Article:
It is a story handed down by the generations in my Mother's family of Sunday summer evenings in days gone by. How my Grand-Aunts Kate and Mary, who took over the running of the original family household after their Mother died reared the other eight siblings who came after them; of how they used to have tea in the front garden on Sunday evenings in the summer. The best china, fine damask table cloth was brought out, and delicious cakes and treats were served. All prescided over by Kate and her nearest sibling Mary. One of their younger siblings - the next eldest to my Grandfather - is alleged to have asked why the table cloth had to be changed when a smudge was found on it. "There's no one here but us" he pointed out, and the reply came sternly from Grand-aunt Kate "Precisely, because we ARE here ourselves".
It was the standard that was set for the generations to come. Those who descended from the seven of twelve children who were my Great-Grandmother's children. Two died of diphtheria, and neither Kate nor Mary ever married, one emigrated to New Zealand, and that was the last that was heard from him. I am the fourth generation to live here, my daughters making up the fifth, but the descendents are now down into the sixth and seventh generations in some branches of the family in one branch the eighth is invoiced.
In nearly every generation there are those of us for whom this standard resonates; there is a tie to those formidable women who kept things going when their Mother passed on leaving twelve children, my Grandfather being the youngest at the age of 13. For others it has passed them by, this link; there are a goodly few who don't know the family history, and couldn't care less about it.
For my own part I have always been interested in family history, but have always had a leaning towards my Father's side of the family. A bit to my Mother's disappointment in some ways, but as I grew older and my own girls were reared and independent, the fascination with the maternal side of the family grew just as strong, if not stronger. Since she died, I have come to realise just how strong that link is within me, how certain traits have come out in me that resonate with things she told me about her family history.
For the past year we have been tidying the garden; clearing, removing, restoring, replanting - OH and I. Busy days happily spent pottering about and clearing a huge overgrown part of the garden, lost to furze, bramble and weeds. We decided on the layout, kept part of the wilderness for those animals that needed feed and shelter from these regions, and while we are never going to acquire a carpet soft smooth tennis style lawn we will have something that resembles it. This has opened up a whole new world for the local birdlife, not to mention the foxes. Slugs and leatherjackets, worms and - well you name it - hitherto safely hidden deep within the thickets are having a disastrous time of it as Magpie and Thrush, Robin and Dunnock, Wren and Siskin take their toll on the life of the local invertebrates. We have a wolfpack of Robins who have quartered the would-be lawn, and woe betide the worm that wiggles! Biggles has nothing on it for dive bombing.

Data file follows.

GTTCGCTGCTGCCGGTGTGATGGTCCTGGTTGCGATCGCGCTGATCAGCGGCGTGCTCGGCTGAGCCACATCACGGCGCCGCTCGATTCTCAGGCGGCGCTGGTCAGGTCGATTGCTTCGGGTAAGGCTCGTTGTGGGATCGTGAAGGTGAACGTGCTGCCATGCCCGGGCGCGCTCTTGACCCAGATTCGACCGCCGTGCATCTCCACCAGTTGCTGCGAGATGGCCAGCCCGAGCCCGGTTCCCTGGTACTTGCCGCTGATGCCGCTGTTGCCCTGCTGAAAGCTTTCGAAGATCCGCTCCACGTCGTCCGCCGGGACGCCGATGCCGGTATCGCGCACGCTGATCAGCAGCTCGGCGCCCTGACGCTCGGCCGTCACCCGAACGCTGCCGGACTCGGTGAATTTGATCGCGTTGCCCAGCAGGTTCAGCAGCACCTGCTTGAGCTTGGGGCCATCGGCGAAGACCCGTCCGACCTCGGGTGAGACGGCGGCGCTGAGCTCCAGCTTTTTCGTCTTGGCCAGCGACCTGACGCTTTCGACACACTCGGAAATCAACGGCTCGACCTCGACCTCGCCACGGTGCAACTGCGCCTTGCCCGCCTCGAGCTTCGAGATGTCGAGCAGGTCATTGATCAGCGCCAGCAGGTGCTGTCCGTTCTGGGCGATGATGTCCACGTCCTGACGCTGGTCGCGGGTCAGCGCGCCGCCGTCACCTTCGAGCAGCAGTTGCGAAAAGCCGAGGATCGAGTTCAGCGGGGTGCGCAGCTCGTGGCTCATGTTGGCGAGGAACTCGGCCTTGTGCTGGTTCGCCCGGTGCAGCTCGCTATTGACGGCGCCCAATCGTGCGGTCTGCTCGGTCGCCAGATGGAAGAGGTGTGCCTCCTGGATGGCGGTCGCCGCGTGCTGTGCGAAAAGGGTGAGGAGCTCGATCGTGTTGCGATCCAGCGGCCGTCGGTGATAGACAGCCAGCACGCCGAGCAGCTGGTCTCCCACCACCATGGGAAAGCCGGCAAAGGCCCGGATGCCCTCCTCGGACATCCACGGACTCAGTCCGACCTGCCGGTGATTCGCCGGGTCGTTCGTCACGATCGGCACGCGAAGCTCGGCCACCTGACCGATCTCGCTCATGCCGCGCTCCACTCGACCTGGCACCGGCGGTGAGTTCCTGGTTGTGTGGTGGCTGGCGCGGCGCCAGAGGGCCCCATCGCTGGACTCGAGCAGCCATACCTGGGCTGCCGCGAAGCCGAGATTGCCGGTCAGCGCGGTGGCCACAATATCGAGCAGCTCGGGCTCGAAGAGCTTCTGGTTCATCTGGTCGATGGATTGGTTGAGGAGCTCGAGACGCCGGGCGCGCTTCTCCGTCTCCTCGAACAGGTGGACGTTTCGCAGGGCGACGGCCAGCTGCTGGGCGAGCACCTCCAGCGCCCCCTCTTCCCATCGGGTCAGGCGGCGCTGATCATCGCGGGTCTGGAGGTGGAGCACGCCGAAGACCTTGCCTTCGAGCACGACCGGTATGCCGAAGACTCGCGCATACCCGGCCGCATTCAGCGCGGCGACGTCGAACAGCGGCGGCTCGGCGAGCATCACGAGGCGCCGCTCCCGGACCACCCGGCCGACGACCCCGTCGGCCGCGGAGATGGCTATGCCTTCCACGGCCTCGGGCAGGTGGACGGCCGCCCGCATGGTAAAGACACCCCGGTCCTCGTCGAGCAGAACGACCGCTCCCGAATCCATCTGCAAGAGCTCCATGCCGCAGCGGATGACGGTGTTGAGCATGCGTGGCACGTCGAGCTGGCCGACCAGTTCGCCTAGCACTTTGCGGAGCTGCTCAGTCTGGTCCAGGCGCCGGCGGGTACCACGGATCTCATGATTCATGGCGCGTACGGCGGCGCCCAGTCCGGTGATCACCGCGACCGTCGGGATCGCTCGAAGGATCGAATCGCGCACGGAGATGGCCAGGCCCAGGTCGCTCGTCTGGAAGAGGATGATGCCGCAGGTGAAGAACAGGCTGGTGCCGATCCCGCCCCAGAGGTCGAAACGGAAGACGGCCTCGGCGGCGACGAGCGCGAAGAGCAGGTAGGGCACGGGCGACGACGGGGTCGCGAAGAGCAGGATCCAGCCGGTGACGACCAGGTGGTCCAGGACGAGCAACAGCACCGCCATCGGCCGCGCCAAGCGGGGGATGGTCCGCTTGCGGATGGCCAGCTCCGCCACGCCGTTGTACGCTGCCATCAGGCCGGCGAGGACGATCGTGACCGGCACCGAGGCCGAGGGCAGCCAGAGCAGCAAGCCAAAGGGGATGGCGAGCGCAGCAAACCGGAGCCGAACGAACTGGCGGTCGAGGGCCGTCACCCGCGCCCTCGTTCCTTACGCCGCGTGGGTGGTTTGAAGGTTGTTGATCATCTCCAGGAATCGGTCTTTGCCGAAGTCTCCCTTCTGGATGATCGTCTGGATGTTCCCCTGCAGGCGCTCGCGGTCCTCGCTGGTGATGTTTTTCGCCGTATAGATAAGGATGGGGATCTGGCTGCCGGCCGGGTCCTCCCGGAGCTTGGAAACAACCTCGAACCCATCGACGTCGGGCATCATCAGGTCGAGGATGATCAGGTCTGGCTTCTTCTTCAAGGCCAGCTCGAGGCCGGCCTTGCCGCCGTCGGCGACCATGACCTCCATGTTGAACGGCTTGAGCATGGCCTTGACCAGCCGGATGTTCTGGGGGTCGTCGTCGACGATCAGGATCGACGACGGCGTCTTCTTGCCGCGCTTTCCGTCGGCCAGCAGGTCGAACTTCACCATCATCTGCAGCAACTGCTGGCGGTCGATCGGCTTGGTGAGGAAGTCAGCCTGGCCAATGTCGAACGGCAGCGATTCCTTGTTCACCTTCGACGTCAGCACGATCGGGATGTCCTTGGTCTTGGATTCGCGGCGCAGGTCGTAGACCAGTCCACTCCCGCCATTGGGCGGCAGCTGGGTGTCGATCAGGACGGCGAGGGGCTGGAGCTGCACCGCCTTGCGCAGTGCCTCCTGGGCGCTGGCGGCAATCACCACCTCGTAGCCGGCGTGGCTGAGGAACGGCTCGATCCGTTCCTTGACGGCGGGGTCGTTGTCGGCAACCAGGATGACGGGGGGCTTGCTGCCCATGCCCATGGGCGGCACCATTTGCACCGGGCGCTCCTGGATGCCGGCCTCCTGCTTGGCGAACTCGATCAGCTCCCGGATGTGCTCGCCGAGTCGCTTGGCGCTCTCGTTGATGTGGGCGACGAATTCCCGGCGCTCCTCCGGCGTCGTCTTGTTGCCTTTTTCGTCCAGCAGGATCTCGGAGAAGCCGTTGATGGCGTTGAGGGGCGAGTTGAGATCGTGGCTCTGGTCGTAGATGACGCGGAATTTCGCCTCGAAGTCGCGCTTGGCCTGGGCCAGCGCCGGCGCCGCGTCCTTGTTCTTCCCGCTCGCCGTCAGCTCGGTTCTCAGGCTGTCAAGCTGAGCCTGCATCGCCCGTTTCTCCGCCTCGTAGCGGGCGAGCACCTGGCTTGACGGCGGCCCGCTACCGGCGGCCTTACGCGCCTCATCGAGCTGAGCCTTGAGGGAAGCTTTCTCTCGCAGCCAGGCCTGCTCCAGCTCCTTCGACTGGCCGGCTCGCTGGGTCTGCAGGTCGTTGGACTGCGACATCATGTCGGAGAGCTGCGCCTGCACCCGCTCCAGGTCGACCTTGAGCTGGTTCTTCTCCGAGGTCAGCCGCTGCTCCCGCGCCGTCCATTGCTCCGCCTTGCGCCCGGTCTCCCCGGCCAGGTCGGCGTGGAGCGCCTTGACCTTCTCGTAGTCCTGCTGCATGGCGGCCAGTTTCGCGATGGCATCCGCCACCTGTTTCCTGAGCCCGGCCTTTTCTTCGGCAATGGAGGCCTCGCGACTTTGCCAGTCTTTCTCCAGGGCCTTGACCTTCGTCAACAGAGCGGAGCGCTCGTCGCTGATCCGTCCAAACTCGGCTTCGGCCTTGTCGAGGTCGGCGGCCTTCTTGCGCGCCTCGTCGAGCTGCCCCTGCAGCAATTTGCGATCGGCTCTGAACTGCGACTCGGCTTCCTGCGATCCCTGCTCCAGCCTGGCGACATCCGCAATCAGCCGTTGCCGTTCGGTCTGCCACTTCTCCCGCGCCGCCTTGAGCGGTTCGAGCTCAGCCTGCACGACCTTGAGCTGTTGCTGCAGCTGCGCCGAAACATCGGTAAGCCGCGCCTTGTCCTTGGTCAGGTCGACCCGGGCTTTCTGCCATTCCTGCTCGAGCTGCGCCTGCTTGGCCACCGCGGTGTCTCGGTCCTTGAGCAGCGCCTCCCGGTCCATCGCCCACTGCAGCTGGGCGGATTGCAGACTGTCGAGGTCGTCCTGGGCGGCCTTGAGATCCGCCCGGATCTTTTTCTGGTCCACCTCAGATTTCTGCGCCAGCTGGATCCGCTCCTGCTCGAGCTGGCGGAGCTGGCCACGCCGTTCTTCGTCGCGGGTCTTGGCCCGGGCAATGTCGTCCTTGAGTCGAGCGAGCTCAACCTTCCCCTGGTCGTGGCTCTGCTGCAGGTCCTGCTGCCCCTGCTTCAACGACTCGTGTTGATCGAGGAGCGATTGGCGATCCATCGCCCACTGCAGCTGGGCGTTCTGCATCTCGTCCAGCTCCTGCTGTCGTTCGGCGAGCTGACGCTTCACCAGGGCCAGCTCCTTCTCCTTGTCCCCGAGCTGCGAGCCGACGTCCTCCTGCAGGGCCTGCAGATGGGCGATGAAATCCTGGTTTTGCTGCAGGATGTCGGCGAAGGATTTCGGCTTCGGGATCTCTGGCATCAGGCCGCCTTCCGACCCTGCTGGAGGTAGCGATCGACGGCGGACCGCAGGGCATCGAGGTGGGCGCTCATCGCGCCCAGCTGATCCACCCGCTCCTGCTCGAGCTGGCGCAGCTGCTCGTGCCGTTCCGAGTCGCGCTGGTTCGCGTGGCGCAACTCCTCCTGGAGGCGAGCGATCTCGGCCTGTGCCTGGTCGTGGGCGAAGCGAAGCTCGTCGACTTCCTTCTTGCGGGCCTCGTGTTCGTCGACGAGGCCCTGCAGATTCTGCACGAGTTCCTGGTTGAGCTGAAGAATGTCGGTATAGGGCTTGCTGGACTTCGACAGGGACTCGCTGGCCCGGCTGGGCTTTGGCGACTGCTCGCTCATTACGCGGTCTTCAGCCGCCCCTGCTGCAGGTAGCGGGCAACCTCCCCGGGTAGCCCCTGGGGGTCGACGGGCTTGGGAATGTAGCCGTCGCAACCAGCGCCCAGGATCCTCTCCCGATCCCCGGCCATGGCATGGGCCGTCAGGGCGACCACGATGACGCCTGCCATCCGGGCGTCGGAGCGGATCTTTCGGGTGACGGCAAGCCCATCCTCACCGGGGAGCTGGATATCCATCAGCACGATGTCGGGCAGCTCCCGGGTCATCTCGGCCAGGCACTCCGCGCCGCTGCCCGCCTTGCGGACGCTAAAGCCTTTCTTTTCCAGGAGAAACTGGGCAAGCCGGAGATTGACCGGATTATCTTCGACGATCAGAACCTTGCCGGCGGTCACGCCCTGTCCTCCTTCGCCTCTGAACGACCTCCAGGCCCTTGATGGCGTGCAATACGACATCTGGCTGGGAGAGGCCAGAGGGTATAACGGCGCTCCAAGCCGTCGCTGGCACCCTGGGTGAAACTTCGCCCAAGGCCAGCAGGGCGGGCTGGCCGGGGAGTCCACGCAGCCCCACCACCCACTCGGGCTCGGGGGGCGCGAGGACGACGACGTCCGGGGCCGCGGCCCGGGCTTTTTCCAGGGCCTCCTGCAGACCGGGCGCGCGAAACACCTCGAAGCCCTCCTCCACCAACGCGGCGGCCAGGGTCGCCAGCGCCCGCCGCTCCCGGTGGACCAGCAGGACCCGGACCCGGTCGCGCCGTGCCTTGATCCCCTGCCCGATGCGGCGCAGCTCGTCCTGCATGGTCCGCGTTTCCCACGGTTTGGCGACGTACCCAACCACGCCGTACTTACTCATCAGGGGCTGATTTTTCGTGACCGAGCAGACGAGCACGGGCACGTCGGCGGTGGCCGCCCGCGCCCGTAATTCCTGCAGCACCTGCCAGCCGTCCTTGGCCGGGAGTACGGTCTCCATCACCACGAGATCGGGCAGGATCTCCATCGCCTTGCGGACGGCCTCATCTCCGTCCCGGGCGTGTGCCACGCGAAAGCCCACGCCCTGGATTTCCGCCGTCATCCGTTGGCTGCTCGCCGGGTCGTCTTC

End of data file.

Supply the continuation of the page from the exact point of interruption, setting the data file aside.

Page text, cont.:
OH had cleared a particular part of this future lawn, and I took a ramble down to it on Wednesday. My eye was caught by lumps of coal, a badly twisted buckle, damaged by previous gorse fires, and a piece of red glass and the crest from a Valor parafin stove. Away with me to get a light rake and I set to work scraping out what I figured must be the family dump, in use from sometime in the mid-19th century and up until the mid Twenties.
An hour of industrious digging brought forth half a Willow Pattern cup, enough pieces of Willow Pattern plate to nearly restore it. A 1920's dessert dish [glass] that I can accurately date because I broke it's twin when I was five and never lived it down for the next half century. It was part of a set which had belonged to my Grandmother. I had committed a major criminal offence which was referred to everytime my two girls dropped anything. "Do you remember when you dropped, AND BROKE...". How could I forget.
Various pieces of fine bone and other china were turned over, a castor from some long forgotten chair, more willow pattern, a vial, smashed at the end but still basically intact, its original use was for the collection of blood samples from the cattle, a cork stopper would have been put in at the top end and it would have been sent off to some laboratory somewhere to ascertain that the dairy's 36 cattle were in good health. There are four medicine bottles, an old leather shoe [mans] which has survived in surprisingly good nick, and I can date this to before the 1930's because it appears in a picture of my Grandfather and he died in the early part of the 30's. There are tins of boot polish, one of brilliantine [which seems to have done a runner out of the shed where I stocked my booty].
I had pulled a muscle in my back in May and after weeks of agony was just restored to good form, believe me when I say that Wednesday undid all that, and it will be a while before I can resume my excavations. YD has suggested that I wash up the broken bits of china, put them on a wooden tray and call them my "Samian Ware" - just as Lucia did in one of E. F Benson's novels. Mmmmm, don't think the ancient Romans went in much for Willow and Floral patterns, do you?
Apart from back trouble, and OH telling me to dump all that old rubbish [not a chance], one thing has come to me. In digging out all these "treasures" I have, in some unexplicable way, found myself and my ties to this house, and this village. As soon as the weather improves it's back to the tea on the lawn on Sunday evenings with my own Willow and Floral pattern tea sets. Somethings never change, somethings should never change.